Sometimes it seems the best strategy for your business is to bring in an investor with a minority interest. Perhaps the investor provides much-needed capital or a service you want to keep. But giving up interest in your company – even a non-controlling share – can be difficult.
As I’ve covered in a previous blog, under the law, the minority investor typically is a fiduciary duty. The managers who control the business must do so in a way that is best for all the owners. If the majority and minority owner disagree about the business, a lawsuit is a looming possibility. How do we manage this risk? Let’s look at three ways to keep an investor with a minority interest from becoming a real fly in the ointment.
#1. You want a clear contract or agreement about what that investment looks like and what rights the investor has and doesn’t have. This may include modifying the fiduciary duties. In many states, you can modify the fiduciary duties that the managers owe to the investors. This may be a strategy to minimize the risk of lawsuits. You want to have a very clear understanding.
#2. You want a contract with employees or service providers who receive equity in the company. To the extent that they come in as owners of the company, you want to document what that ownership looks like, how it works and what’s required. You usually don’t want to do an outright grant of ownership. You want to grant the ownership so that it is earned over time or certain conditions are met. I’ve seen horror stories where business owners have given away ownership, and then the person stopped performing or walked away. Make sure the equity granted is fully-earned, especially if future service is involved. Structure the business accordingly and have the correct contracts.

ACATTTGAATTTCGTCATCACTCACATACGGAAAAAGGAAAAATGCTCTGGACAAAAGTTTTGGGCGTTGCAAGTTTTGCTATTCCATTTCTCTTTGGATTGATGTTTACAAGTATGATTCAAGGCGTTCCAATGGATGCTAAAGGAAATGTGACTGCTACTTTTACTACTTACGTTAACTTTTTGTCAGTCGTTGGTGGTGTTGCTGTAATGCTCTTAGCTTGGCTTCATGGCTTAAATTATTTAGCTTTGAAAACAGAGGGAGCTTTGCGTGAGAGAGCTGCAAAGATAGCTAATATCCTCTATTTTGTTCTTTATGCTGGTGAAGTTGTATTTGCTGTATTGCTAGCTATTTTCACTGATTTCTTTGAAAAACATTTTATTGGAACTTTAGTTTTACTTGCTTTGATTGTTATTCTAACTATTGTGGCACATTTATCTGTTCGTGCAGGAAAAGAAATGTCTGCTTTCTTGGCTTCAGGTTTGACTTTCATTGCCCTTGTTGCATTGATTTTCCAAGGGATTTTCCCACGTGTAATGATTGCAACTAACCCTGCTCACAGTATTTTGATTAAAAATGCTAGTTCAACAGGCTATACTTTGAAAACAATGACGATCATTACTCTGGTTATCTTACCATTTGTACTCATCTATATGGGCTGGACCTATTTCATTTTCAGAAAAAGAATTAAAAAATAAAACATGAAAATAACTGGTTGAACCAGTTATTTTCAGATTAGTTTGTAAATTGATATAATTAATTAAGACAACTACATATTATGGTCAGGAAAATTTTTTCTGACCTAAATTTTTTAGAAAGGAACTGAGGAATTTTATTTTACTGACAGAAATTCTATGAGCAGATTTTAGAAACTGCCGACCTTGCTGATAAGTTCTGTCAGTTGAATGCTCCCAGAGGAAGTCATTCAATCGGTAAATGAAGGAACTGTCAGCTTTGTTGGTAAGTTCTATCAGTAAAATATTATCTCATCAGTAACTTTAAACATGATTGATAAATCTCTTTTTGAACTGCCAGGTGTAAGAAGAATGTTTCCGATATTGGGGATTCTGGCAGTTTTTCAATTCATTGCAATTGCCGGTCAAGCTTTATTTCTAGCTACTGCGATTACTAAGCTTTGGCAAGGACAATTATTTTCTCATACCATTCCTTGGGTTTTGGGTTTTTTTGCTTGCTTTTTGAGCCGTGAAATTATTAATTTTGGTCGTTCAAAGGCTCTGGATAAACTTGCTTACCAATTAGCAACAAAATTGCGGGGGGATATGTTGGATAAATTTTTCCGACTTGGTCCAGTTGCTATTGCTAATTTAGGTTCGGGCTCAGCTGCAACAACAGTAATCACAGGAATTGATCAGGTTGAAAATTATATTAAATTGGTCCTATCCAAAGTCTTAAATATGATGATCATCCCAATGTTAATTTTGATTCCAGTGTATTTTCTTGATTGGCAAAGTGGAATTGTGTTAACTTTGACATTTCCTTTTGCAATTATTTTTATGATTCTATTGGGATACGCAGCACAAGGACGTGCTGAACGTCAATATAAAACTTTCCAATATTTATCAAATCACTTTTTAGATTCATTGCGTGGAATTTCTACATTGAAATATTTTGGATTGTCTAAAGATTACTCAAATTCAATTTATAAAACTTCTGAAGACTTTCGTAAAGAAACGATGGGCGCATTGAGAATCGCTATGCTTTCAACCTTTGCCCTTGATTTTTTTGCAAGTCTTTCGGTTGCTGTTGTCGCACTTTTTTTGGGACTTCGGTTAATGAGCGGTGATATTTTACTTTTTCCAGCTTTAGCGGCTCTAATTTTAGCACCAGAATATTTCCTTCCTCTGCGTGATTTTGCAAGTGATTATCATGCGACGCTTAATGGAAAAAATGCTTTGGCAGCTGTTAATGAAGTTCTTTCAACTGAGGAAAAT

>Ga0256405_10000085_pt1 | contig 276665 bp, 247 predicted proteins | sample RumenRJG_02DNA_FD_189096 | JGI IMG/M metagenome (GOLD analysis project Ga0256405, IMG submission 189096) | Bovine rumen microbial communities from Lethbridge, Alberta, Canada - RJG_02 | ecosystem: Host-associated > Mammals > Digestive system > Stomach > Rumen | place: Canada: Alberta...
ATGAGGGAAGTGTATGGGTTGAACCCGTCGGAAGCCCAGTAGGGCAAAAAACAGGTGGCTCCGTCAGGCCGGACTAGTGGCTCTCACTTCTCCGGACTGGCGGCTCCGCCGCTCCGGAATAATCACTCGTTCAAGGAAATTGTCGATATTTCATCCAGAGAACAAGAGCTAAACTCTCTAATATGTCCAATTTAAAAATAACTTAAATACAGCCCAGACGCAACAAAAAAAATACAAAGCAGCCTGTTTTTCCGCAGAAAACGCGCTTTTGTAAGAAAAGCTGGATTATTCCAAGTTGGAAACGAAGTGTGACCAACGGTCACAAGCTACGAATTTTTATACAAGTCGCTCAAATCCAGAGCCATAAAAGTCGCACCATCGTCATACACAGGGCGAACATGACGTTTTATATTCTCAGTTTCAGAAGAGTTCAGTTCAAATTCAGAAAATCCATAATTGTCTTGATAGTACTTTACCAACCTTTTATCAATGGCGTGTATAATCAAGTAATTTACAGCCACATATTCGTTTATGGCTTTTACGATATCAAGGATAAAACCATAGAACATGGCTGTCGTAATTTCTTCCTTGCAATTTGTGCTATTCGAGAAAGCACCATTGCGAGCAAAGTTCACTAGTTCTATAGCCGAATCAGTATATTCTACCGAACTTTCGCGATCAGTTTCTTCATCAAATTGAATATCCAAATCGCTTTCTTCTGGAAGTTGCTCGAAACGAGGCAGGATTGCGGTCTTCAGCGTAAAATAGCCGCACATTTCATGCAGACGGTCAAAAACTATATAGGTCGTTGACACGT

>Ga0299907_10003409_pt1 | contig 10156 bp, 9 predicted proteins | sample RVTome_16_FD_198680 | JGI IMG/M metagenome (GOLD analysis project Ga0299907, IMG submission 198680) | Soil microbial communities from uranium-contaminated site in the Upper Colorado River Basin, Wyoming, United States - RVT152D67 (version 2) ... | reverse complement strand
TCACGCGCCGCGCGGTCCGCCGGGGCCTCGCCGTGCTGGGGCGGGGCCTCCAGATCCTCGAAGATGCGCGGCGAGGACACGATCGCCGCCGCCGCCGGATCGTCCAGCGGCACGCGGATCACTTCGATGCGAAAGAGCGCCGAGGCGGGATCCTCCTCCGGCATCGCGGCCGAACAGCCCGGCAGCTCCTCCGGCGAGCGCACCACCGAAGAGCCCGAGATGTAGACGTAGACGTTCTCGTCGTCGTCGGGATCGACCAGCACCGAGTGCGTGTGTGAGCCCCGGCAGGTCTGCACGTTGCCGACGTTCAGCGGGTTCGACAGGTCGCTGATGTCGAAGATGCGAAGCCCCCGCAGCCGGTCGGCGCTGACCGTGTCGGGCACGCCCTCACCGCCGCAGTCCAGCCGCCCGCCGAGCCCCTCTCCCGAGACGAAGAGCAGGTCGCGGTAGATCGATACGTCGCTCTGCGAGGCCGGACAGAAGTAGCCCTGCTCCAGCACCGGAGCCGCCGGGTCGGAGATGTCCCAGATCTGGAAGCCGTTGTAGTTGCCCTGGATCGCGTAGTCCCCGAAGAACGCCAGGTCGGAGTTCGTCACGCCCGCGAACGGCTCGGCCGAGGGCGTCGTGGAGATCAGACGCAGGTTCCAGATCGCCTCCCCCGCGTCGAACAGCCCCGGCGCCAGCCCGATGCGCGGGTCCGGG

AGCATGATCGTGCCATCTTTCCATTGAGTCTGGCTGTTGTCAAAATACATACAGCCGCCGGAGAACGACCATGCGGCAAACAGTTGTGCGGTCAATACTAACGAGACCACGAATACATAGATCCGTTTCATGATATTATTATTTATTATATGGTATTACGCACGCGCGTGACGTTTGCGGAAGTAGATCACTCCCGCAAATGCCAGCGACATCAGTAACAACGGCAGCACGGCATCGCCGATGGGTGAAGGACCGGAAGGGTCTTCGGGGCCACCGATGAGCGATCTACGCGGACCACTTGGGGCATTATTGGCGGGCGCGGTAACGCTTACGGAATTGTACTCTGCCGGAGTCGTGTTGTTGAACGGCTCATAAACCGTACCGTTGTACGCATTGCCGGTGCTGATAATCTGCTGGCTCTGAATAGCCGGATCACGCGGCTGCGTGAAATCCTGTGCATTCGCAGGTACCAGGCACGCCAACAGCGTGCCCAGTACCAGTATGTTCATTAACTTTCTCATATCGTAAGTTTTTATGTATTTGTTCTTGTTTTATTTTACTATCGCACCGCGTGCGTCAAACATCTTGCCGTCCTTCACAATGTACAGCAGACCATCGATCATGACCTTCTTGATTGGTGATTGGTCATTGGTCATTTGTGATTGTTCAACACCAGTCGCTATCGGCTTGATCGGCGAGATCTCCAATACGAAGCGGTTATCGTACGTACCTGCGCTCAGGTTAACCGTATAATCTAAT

#3. You want to structure your management correctly. Who’s managing? Who’s responsible for what? What risks are involved? This is another area where you may want to adjust the management structure or deal with fiduciary duty issues to make sure that we understand what our risks are, and how things are being processed in the business.
Despite the risks with minority shareholders, they can be great. They can provide insight or capital to help the business get to where it needs to go. But we don’t want a short-term need early in the life of the business to cause a long-term problem. That’s why some smart thinking about the rights and responsibilities of a minority investor can make a huge difference.
What are your thoughts on this? Have you negotiated a minority investment in your company? How did it work? Join us in the comments below and let us know your thoughts and experience.
Each case is unique. Past results do not guarantee future outcomes. This posting is intended to be a tool to familiarize readers with some of the issues discussed herein. This is not meant to be a comprehensive discussion and additional details should be discussed with your attorneys, accountants, consultants, bankers and other business planners who can provide advice for your circumstances. Each case is unique. Past results do not guarantee future outcomes. This article should not be treated as legal advice to any person or entity. FreeImages.com/photographer Kent Squires.
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